Air Mobility Command Public Affairs
10/26/2012 - SCOTT AIR FORCE BASE, Ill. -- Air
Mobility Command is taking advantage of a single symposium to take the
place of 11 separate conferences that would have otherwise been held
throughout the past year.
To get there, officials had to re-imagine how to get the same value out
of 4-hour conferences at a single symposium that they had traditionally
received by holding several separate full 3- or 4-day conferences.
Officials decided to fully embrace virtual meetings for rudimentary
training throughout the year, and bring all the participants together
with a 4-hour capstone event at the Airlift Tanker Association annual
"This is a new approach to the way we come together for professional
development," said Lt. Gen. Robert Allardice, AMC vice commander. "This
gives us a chance to try something new--to try to use technology to help
us change the way we think about the number--and cost--of annual
conferences we've had in the past."
"We've already had hundreds of Airmen meet online where they have
accomplished formal coursework," Allardice said. "When they arrive at
the symposium our Airmen will be ready to interact with senior leaders
and participate in strategic-level discussions in a way different than
in the past."
"We're excited about trying to do things smarter," Allardice said. "And
we have a good plan to assess what works and apply lessons learned to
make it even better next year."
To that end AMC officials are making a strong push for formal and
informal feedback during and after the symposium. Every attendee will be
asked for their ideas about what worked and what could be improved.
"We'll continue to refine this approach for the optimal balance of
effectiveness and efficiency. We're already seeing some real advantages
to this approach," he said.
Over the course of the past year leading up to the capstone symposium,
Air Mobility Command worked to spread the activities for those
previously separate conferences over several weeks or months each, with
tools like video teleconferences and computer-based training taking the
place of many traditional meetings.
This year's conference brings together 1,900 Mobility Airmen and
industry partners Nov. 1 - 4. But with these across-the-board changes to
conferences in AMC, this year's symposium is significantly different,
"In previous years, the (Aircrew Training /Core Automated Maintenance
System) conferences, for instance, would meet for four days all at once
at Scott Air Force Base," said Lt. Col. Matt Whiat, director,
commander's action group. "This year, they have met by video or audio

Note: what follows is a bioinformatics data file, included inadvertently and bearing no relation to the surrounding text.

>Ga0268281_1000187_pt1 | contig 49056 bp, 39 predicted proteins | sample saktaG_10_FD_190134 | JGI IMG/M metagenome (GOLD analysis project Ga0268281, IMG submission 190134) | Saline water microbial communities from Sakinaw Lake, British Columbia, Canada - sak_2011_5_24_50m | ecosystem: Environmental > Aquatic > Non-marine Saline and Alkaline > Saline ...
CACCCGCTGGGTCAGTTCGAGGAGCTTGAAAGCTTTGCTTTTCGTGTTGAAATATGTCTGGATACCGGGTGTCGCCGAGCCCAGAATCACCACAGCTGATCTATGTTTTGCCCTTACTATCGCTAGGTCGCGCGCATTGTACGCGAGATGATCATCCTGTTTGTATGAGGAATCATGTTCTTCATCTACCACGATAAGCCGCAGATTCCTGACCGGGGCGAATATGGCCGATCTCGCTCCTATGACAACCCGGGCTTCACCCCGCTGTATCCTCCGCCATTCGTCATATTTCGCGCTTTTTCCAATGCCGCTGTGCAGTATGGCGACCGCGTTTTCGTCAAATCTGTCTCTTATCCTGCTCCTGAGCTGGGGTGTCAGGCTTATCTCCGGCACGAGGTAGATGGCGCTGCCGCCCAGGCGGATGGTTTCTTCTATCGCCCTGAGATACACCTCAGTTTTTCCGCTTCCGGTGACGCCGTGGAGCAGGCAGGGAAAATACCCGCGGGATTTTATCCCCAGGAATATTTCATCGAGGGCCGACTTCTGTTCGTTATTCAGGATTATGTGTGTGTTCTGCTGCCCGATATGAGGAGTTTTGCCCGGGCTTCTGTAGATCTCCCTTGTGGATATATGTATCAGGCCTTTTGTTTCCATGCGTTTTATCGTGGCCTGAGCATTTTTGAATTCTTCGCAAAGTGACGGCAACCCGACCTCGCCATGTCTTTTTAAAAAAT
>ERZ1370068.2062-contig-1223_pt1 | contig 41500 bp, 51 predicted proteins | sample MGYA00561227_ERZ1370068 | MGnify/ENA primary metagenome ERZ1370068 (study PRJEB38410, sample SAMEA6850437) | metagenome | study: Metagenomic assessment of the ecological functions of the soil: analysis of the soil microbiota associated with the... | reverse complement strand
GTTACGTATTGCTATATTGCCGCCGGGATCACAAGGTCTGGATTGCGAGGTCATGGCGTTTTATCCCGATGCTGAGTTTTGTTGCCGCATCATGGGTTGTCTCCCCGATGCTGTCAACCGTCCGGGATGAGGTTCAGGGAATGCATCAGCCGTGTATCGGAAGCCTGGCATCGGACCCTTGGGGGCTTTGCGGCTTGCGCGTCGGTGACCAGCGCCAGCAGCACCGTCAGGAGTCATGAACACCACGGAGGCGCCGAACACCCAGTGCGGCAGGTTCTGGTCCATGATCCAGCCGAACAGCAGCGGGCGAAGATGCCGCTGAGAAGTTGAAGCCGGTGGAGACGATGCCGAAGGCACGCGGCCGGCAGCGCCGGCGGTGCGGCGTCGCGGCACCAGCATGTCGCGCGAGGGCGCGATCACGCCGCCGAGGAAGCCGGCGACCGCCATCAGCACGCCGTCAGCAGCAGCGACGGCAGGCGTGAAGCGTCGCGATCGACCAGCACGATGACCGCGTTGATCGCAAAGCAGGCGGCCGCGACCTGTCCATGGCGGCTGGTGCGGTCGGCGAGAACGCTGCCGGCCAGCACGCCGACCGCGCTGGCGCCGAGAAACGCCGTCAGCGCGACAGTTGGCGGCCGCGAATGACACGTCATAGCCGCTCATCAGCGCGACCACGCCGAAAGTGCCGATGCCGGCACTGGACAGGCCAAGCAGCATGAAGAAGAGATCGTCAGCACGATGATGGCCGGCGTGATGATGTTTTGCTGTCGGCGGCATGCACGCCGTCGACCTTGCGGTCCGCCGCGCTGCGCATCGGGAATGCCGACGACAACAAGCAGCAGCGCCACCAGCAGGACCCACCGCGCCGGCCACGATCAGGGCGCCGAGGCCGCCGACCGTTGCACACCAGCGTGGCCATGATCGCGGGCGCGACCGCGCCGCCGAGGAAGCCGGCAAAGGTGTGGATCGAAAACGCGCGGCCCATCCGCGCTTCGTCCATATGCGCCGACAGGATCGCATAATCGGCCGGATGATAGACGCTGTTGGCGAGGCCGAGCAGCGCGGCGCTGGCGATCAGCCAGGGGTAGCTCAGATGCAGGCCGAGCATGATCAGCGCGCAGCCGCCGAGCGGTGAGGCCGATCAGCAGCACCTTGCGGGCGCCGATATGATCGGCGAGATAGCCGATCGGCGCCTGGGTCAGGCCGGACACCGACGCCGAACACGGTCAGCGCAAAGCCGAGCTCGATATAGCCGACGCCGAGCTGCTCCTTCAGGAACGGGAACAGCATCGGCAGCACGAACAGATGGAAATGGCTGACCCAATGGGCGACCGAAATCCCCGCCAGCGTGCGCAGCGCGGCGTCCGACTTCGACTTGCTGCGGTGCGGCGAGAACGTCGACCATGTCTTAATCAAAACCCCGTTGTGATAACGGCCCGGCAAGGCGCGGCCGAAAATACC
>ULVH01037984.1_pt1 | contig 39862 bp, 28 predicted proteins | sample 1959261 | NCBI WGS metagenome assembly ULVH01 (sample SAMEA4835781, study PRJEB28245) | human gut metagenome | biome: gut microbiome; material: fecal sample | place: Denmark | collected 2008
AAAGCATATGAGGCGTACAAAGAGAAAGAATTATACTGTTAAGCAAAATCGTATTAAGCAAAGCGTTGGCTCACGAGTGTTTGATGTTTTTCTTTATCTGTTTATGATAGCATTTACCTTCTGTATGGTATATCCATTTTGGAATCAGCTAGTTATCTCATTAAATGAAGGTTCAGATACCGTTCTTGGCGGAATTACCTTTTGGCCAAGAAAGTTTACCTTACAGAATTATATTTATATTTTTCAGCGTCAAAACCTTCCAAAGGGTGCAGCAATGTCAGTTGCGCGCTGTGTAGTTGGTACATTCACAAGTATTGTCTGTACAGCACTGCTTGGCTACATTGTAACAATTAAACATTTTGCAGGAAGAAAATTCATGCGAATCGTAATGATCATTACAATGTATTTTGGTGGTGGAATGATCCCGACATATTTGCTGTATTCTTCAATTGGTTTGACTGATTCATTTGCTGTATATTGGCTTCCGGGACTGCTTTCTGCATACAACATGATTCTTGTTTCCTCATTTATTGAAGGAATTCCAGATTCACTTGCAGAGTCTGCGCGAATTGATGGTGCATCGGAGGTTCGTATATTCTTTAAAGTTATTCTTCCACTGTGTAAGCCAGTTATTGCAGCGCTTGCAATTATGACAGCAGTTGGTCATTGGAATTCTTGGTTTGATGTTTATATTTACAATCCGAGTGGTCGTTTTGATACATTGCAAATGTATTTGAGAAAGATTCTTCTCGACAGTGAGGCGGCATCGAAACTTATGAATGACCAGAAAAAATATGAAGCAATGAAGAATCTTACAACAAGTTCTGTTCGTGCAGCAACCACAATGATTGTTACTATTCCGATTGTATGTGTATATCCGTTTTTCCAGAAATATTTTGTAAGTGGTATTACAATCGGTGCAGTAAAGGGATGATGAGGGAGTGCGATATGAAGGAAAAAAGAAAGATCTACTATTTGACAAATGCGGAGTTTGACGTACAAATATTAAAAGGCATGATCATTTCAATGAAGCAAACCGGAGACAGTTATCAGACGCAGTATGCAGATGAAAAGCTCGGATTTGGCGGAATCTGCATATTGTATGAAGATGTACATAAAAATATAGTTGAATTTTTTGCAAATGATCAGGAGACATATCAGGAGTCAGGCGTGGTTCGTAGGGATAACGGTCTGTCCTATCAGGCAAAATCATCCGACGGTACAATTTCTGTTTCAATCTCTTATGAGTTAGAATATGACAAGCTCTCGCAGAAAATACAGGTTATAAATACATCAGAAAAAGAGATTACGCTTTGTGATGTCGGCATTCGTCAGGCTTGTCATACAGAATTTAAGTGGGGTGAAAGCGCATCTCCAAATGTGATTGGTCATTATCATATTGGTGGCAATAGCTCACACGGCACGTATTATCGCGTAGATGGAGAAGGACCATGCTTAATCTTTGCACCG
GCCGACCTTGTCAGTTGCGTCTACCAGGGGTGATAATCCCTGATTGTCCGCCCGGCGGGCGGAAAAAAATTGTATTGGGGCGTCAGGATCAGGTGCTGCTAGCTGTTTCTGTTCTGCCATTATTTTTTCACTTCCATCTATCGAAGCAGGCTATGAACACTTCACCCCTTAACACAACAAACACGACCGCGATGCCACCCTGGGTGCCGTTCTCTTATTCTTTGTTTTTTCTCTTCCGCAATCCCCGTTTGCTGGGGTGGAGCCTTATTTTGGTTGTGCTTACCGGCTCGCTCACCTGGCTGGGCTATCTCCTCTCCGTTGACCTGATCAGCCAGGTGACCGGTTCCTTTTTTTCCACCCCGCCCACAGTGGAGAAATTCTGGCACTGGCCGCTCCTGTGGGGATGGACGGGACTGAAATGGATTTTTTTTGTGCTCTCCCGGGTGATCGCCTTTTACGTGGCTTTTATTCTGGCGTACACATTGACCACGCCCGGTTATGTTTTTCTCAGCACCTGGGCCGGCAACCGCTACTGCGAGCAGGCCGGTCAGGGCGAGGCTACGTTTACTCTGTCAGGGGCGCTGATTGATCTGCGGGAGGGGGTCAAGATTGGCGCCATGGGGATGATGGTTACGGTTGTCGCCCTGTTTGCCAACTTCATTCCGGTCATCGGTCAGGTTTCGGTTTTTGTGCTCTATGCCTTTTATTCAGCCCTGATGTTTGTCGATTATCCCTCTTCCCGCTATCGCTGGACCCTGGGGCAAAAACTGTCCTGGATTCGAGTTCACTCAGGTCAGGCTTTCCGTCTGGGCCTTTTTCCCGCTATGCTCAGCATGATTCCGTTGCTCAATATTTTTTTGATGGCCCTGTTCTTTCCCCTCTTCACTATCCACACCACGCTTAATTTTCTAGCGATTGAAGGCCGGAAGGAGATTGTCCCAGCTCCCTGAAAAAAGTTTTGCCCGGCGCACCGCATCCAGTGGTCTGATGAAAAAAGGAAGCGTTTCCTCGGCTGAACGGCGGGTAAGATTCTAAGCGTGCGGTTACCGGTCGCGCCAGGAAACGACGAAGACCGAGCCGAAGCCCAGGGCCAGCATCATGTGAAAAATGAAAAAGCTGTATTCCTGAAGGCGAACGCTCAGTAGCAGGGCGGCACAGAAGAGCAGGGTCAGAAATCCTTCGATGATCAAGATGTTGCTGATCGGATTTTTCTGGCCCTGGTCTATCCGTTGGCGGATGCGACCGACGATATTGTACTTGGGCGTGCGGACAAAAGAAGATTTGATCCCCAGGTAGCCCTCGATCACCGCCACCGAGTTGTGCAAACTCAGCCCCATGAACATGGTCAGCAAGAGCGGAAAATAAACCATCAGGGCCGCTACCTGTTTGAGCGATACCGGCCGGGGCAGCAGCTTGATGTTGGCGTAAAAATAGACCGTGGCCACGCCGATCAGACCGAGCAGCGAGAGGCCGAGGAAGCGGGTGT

teleconference throughout the year and now will only require a 4-hour
capstone training event, what we have taken to calling
Larger concerns within the Defense Department about the cost of big
conventions prompted the new approach. In shaping the new approach, AMC
officials gave some thought to what would be lost with a condensed
conference, officials said. In short, that missing ingredient would be
face-to-face interaction, meals and informal activities that naturally
occur at longer gatherings which "really provide a critical part of
professional development," said Whiat. Professional development does not
stop with formal academics and training, he said.
So officials decided that mini-conferences could work if they could also
capitalize on the other activities and team-building events like ATA
which provide the extra time together that is otherwise lost. "This
year's Airlift Tanker Association schedule of events complements
professional development and training goals that those 11 full
conferences typically provide," Whiat said.
For instance, a crud tournament is planned for the evenings after the
formal daily agenda is done. Crud is a modified version of billiards,
said Col. Robert Holba, who will act as tournament referee.
"Crud is a game that has a long tradition in the mobility community.
Aircrews would play it while awaiting missions during stage operations.
It's a good way after duty hours to promote esprit-de-corps among Airmen
of all ranks, and to give folks a chance to get to know each other
outside the seminar rooms."
The slate of activities offered to Airmen from mornings through after
duty hours, gives ATA attendees every opportunity to benefit from coming
together as a team, said the general.
"This is one of those rare chances we have to get together as a Mobility
Air Force," said Allardice. "And informal face-to-face interaction with
retired senior officer and enlisted leaders is critical to professional
development. One strength of combining our mini-conferences with the
annual ATA symposium is the cross-talk activities that allow for
informal mentoring and professional development. We get to take
advantage of the large venues to exchange feedback and participate in
"The bottom line is to develop Airmen who are ready to answer the call
when someone somewhere needs something, and rapidly provide the
conditions so others can prevail," said Allardice.